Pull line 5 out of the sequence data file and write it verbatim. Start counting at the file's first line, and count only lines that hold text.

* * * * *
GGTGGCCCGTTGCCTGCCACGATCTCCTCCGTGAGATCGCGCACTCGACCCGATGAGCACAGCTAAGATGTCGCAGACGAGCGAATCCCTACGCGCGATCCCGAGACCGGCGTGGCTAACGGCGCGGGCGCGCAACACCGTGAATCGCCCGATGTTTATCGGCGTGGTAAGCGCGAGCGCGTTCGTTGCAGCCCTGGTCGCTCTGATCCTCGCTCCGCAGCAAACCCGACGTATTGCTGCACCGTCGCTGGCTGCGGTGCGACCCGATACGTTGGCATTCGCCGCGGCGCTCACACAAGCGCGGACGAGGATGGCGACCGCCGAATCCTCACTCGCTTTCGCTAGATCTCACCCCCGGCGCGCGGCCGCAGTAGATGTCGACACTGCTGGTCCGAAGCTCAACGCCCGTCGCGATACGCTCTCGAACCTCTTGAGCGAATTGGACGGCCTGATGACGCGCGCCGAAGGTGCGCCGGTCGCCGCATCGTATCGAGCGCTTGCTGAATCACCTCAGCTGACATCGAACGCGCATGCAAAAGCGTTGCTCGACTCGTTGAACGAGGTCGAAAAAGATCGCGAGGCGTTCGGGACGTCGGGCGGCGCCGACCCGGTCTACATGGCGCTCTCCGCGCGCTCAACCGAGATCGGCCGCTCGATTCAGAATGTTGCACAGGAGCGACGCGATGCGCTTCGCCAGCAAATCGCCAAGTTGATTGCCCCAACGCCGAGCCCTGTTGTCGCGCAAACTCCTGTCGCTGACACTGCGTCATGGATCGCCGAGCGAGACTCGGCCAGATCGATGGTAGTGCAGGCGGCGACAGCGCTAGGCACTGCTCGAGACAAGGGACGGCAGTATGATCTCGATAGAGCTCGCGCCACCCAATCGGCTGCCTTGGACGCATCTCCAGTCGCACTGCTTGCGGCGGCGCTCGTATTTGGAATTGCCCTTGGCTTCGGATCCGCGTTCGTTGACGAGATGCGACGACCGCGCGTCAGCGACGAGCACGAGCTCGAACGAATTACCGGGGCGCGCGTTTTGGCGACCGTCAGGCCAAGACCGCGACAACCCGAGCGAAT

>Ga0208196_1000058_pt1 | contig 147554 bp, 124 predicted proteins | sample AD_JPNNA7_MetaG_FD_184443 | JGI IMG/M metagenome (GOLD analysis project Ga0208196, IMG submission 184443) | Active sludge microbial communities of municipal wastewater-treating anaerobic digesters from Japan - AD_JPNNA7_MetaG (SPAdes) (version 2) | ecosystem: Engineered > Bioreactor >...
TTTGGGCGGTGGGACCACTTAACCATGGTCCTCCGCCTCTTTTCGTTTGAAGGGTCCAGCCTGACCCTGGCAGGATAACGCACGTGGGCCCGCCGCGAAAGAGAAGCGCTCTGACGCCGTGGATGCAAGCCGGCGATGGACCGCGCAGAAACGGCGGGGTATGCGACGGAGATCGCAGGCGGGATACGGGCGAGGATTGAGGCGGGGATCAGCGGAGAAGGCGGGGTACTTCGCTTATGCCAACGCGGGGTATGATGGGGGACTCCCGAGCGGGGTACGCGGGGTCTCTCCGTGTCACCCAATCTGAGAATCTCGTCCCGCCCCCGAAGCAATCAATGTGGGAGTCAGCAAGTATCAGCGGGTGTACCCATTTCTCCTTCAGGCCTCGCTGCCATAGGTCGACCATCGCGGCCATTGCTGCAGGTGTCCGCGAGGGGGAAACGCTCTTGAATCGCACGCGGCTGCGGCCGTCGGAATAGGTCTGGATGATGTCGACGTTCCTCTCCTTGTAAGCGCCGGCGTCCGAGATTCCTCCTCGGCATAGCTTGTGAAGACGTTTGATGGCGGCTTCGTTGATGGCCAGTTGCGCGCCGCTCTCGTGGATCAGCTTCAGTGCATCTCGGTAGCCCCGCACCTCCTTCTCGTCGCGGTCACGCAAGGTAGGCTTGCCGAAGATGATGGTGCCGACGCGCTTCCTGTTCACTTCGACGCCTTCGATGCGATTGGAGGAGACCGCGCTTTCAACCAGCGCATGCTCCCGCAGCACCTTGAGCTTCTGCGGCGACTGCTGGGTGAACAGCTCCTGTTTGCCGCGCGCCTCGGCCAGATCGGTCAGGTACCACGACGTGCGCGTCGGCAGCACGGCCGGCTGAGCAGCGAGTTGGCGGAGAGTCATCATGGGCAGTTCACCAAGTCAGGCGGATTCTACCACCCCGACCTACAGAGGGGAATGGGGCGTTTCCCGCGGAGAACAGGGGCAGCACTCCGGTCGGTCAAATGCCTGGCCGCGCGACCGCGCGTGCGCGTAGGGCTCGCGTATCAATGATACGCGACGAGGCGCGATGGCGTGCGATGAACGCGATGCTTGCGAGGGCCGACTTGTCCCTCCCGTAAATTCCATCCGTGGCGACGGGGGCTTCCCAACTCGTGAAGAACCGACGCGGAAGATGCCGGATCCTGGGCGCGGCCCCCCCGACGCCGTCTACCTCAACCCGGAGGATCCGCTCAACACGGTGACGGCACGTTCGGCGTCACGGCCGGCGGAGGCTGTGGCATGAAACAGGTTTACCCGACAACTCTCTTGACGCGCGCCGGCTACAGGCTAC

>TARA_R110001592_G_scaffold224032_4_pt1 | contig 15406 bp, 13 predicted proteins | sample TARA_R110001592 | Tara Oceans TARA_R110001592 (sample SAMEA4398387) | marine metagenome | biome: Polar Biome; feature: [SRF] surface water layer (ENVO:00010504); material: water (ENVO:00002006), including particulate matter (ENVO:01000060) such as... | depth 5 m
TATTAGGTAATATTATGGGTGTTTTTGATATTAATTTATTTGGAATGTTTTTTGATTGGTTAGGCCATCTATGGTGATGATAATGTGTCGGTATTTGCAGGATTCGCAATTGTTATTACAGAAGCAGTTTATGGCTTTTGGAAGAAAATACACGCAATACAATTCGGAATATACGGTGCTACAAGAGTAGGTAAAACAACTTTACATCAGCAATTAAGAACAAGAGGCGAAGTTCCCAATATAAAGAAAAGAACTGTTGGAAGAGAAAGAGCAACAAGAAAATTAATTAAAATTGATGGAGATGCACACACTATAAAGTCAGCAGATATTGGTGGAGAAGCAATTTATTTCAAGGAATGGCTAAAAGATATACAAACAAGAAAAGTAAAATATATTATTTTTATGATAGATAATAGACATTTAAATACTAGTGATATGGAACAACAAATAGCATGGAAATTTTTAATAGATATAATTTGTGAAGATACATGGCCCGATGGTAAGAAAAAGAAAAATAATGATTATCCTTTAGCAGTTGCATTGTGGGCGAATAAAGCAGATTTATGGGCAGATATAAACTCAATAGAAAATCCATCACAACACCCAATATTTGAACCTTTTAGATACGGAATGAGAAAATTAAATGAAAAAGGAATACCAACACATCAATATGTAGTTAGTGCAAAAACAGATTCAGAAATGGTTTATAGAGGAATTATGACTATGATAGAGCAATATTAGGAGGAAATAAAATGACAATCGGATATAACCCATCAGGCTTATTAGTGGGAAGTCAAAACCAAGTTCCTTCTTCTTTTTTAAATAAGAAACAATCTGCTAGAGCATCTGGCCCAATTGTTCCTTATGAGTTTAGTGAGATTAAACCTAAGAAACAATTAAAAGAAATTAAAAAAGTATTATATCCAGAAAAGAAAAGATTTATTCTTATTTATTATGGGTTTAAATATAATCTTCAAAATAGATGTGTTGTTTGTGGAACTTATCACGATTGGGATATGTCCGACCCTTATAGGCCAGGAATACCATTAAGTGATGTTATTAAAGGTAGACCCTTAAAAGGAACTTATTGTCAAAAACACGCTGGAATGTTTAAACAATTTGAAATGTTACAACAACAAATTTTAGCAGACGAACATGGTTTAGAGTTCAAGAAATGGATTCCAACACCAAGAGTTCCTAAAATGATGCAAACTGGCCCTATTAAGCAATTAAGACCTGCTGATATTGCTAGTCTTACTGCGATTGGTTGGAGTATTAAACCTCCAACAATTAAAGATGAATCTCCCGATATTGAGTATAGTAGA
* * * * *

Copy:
TATTAGGTAATATTATGGGTGTTTTTGATATTAATTTATTTGGAATGTTTTTTGATTGGTTAGGCCATCTATGGTGATGATAATGTGTCGGTATTTGCAGGATTCGCAATTGTTATTACAGAAGCAGTTTATGGCTTTTGGAAGAAAATACACGCAATACAATTCGGAATATACGGTGCTACAAGAGTAGGTAAAACAACTTTACATCAGCAATTAAGAACAAGAGGCGAAGTTCCCAATATAAAGAAAAGAACTGTTGGAAGAGAAAGAGCAACAAGAAAATTAATTAAAATTGATGGAGATGCACACACTATAAAGTCAGCAGATATTGGTGGAGAAGCAATTTATTTCAAGGAATGGCTAAAAGATATACAAACAAGAAAAGTAAAATATATTATTTTTATGATAGATAATAGACATTTAAATACTAGTGATATGGAACAACAAATAGCATGGAAATTTTTAATAGATATAATTTGTGAAGATACATGGCCCGATGGTAAGAAAAAGAAAAATAATGATTATCCTTTAGCAGTTGCATTGTGGGCGAATAAAGCAGATTTATGGGCAGATATAAACTCAATAGAAAATCCATCACAACACCCAATATTTGAACCTTTTAGATACGGAATGAGAAAATTAAATGAAAAAGGAATACCAACACATCAATATGTAGTTAGTGCAAAAACAGATTCAGAAATGGTTTATAGAGGAATTATGACTATGATAGAGCAATATTAGGAGGAAATAAAATGACAATCGGATATAACCCATCAGGCTTATTAGTGGGAAGTCAAAACCAAGTTCCTTCTTCTTTTTTAAATAAGAAACAATCTGCTAGAGCATCTGGCCCAATTGTTCCTTATGAGTTTAGTGAGATTAAACCTAAGAAACAATTAAAAGAAATTAAAAAAGTATTATATCCAGAAAAGAAAAGATTTATTCTTATTTATTATGGGTTTAAATATAATCTTCAAAATAGATGTGTTGTTTGTGGAACTTATCACGATTGGGATATGTCCGACCCTTATAGGCCAGGAATACCATTAAGTGATGTTATTAAAGGTAGACCCTTAAAAGGAACTTATTGTCAAAAACACGCTGGAATGTTTAAACAATTTGAAATGTTACAACAACAAATTTTAGCAGACGAACATGGTTTAGAGTTCAAGAAATGGATTCCAACACCAAGAGTTCCTAAAATGATGCAAACTGGCCCTATTAAGCAATTAAGACCTGCTGATATTGCTAGTCTTACTGCGATTGGTTGGAGTATTAAACCTCCAACAATTAAAGATGAATCTCCCGATATTGAGTATAGTAGA